I’m Back! (I hope…)

Standard

Hello anyone who’s still waiting for new posts on my blog!! :p I am truly sorry that it’s been a YEAR since I’ve updated this blog. Providing understandable, easily accessible, and thorough information about chronic pain illnesses is certainly still important to me, but having fibromyalgia and chronic fatigue myself always complicates things. Throw in the typical life events and stresses that we all deal with and here we are! 2015 has been an interesting and mildly stressful year–moving into a house, starting my first job, switching medical insurance, still struggling to stabilize my health, and more. But the desire to share my experiences and what I’ve learned has again frequently been on my mind. I still want to help people in the same situation as me:  dealing with a unique and difficult illness that has little official or confirmed information available to help you out. So I’m looking forward to getting back to updating this blog and reaching my fellow sufferers! Thank you for your understanding and continued support!

Zee

Advertisements

Chronic Fatigue Syndrome–Diagnosis and Prognosis

Standard

 

How Is It Diagnosed?

According to the CDC (Centers for Disease Control) as of 2013, more than 1 million people in the United States have chronic fatigue syndrome, 0.35% of the population at that time. An obvious question is, for a disorder that occurs only 12% as often as fibromyalgia, what possible ways to diagnose it could there be? In short, none. There are currently no diagnostic tests that can confirm the presence of CFS in a patient. Nevertheless, there are criteria based on the commonly observed symptoms. A doctor must perform blood and urine tests that can exclude or confirm other illnesses as the cause and still weigh your range of symptoms against the other difficultly (yes, that is a word!) diagnosed conditions like fibromyalgia in case you have one of those instead. He or she should also rule out mental disorders, existing or previously experienced illnesses, and medication side effects.

The CDC and most doctors currently use a case definition produced by a group of CFS experts in 1994 to diagnose the condition:

  • “The individual has severe chronic fatigue for 6 or more consecutive months that is not due to ongoing exertion or other medical conditions associated with fatigue (these other conditions need to be ruled out by a doctor after diagnostic tests have been conducted)
  • The fatigue significantly interferes with daily activities and work
  • The individual concurrently has four or more of the following symptoms:
    • post-exertion malaise lasting more than 24 hours
    • unrefreshing sleep
    • significant impairment of short-term memory or concentration
    • muscle pain
    • pain in the joints without swelling or redness
    • headaches of a new type, pattern, or severity
    • tender lymph nodes in the neck or armpit
    • a sore throat that is frequent or recurring

These symptoms persisted or recurred during 6 or more consecutive months of illness and they cannot have first appeared before the fatigue.” (http://www.cdc.gov/cfs/case-definition/index.html)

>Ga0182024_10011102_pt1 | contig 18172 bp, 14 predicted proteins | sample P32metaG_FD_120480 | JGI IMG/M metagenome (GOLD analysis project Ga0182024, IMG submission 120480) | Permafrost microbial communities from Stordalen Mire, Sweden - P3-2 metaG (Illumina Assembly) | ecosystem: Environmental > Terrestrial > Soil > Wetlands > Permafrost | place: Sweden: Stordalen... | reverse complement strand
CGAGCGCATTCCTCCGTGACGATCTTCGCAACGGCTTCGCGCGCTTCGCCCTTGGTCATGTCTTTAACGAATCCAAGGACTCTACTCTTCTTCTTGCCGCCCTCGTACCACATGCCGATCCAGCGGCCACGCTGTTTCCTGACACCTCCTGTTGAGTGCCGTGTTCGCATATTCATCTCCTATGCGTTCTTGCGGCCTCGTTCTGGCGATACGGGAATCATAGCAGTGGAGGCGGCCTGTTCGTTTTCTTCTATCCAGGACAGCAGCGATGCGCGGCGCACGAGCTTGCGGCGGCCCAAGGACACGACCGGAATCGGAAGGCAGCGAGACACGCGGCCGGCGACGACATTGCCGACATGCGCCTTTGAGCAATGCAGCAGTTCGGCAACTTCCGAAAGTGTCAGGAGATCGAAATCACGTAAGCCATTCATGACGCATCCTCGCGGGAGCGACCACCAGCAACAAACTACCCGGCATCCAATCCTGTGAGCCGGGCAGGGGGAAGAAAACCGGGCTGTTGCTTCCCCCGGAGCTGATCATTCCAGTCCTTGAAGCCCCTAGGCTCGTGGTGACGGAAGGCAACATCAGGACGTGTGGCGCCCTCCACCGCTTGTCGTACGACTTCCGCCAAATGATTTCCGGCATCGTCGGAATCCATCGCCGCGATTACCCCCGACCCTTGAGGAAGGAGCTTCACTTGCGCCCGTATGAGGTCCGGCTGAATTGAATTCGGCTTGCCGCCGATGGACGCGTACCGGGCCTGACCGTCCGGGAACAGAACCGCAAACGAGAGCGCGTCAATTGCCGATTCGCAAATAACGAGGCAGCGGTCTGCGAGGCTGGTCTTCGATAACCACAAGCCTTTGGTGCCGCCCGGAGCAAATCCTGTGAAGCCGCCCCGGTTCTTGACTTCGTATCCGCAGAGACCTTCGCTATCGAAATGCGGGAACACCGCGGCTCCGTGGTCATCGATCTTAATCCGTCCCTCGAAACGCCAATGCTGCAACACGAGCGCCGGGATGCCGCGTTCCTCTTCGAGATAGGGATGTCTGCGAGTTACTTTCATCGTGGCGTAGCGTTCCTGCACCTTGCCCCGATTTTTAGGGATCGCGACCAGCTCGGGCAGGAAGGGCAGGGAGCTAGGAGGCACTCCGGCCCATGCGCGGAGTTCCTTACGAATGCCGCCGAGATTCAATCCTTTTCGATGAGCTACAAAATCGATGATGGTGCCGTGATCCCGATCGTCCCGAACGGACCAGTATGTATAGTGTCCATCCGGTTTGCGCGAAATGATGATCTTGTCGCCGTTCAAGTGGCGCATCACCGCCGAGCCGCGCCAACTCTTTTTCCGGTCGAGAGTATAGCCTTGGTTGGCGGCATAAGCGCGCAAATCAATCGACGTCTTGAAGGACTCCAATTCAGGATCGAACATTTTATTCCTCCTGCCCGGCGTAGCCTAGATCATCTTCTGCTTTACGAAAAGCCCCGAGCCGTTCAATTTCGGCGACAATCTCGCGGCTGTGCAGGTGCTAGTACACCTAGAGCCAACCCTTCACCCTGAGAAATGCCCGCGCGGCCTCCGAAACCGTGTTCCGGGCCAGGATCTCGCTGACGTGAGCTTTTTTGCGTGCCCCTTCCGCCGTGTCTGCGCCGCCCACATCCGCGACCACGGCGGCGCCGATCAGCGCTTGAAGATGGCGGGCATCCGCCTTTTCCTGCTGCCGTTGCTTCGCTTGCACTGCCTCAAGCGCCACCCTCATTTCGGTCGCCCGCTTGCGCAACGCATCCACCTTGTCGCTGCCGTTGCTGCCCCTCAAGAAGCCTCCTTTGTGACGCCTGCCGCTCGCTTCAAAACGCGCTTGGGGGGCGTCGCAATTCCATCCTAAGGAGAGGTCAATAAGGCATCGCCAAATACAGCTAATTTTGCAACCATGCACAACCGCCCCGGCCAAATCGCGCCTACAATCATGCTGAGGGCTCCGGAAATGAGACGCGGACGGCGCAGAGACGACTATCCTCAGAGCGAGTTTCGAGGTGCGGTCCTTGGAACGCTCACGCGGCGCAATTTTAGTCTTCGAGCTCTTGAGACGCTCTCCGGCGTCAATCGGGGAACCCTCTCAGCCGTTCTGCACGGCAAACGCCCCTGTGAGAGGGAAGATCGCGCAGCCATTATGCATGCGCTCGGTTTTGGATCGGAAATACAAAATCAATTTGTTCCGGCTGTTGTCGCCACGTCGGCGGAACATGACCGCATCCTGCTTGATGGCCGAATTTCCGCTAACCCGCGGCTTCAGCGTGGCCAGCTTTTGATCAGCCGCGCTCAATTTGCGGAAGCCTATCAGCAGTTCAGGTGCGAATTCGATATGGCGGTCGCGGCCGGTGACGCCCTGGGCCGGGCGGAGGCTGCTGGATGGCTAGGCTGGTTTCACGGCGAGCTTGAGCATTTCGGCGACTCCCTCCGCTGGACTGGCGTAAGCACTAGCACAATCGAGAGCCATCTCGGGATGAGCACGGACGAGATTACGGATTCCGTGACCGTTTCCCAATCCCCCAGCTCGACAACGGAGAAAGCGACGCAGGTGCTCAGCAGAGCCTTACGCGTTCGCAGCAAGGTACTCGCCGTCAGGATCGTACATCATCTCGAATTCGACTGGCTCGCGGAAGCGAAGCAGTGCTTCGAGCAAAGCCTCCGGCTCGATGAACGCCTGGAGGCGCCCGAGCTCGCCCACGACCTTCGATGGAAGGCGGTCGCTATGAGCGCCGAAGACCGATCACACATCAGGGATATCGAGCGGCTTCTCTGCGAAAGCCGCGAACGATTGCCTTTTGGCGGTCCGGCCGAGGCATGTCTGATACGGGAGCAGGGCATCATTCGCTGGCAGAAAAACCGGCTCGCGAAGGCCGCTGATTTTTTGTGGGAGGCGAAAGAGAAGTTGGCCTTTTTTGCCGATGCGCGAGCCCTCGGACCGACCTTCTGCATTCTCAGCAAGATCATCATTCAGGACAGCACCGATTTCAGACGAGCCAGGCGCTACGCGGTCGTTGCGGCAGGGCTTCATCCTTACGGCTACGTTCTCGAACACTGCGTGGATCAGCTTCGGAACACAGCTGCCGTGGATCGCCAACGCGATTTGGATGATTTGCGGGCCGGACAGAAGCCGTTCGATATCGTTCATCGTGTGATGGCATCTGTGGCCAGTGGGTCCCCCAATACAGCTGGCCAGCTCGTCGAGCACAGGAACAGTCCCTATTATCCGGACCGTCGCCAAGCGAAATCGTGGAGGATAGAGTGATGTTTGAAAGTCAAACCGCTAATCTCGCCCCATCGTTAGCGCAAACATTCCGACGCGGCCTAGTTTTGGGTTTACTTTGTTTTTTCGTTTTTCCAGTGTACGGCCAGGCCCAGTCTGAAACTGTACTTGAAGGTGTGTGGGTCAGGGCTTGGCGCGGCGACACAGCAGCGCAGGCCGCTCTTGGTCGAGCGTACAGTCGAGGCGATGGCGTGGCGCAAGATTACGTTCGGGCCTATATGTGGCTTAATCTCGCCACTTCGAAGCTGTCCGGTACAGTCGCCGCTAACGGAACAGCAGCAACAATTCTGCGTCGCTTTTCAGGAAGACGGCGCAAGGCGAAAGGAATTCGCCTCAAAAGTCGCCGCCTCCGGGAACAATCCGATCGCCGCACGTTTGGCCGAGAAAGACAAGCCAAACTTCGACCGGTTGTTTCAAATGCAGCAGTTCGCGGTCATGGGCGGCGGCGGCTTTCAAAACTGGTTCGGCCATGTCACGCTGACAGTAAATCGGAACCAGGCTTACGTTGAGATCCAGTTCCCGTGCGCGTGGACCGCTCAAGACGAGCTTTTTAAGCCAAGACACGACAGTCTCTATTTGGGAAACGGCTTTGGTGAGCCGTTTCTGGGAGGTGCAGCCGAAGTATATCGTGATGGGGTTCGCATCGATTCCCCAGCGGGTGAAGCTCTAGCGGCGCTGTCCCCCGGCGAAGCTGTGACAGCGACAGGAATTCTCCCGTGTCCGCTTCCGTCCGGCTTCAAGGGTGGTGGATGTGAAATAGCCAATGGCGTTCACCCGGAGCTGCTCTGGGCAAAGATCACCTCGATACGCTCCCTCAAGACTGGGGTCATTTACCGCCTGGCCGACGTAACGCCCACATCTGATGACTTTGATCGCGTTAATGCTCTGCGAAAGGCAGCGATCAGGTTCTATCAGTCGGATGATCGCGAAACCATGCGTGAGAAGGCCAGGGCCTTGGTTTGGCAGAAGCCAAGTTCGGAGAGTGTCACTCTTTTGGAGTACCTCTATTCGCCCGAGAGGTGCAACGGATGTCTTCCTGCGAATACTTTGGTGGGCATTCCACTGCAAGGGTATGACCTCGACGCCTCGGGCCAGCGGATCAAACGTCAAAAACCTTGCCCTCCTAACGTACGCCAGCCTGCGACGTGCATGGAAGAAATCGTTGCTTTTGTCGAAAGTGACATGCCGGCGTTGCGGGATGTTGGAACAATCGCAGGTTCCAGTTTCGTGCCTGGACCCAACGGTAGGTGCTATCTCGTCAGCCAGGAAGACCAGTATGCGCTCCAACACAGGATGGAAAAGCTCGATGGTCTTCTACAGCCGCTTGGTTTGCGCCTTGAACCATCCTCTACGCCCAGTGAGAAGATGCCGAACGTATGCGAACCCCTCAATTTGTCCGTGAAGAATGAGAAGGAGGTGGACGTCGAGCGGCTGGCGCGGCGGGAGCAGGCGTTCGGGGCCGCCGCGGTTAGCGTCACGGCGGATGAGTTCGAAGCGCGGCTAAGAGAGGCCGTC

Any other common symptoms associated with CFS should not be used in its diagnosis, though they likely confirm its presence afterwards.

What’s the Prognosis?

As with fibromyalgia, there is no cure, but unlike FMS, neither are there any FDA-approved medications to treat it as a specific disorder. The frequent changes that occur in the nature of a patient’s CFS and cycles of remission and relapse also make it a difficult disorder to treat. But, as with any incurable illness, the symptoms can be managed with some success, depending on the patient and the severity and variability of his or her symptoms.

Medications can be prescribed to treat sleep problems and lack of energy, pain, depression, and gastrointestinal problems while regulating sleep patterns, managing and reducing stress, physical therapy and exercise, and therapy for emotional problems can also help. CFS sufferers have also found that alternative therapies such as massage therapy, acupuncture, hydrotherapy, and yoga seem to help relieve symptoms as well. All in all, there is not much difference in treatment between chronic fatigue syndrome and fibromyalgia syndrome.

 

Chronic Fatigue Syndrome–How It Feels

Standard

So we’ve learned about the symptoms of chronic fatigue syndrome. But how do these symptoms feel to those affected by them? How are they experienced? This post will attempt to convey the nature of some the symptoms of CFS in more descriptive language, hopefully giving non-sufferers a better sense of what CFS victims endure.

Fatigue–the dictionary definition of fatigue is “weariness from bodily or mental exertion (noun)” and “to exhaust the strength of (verb)”; the definition of exhaustion is “extreme weakness or fatigue; the total consumption of something (in this case, your physical, mental, and emotional energies) (noun)”. Can you imagine having all of your energy just gone, no reserves? Most healthy people only come close to this after an unusually stressful day or a day full of more physical activity or exertion than they’re used to. And yet, CFS is worse. The fatigue is extreme, severe, bone-deep, and intense. It is often without cause and is not improved with rest or sleep. It is like a heavy and relentless weight holding you down (physical) or a thick fog permeating your body and senses, muffling everything (mental; emotional). Such fatigue makes even the most basic daily activities, such as personal hygiene or eating, a challenge.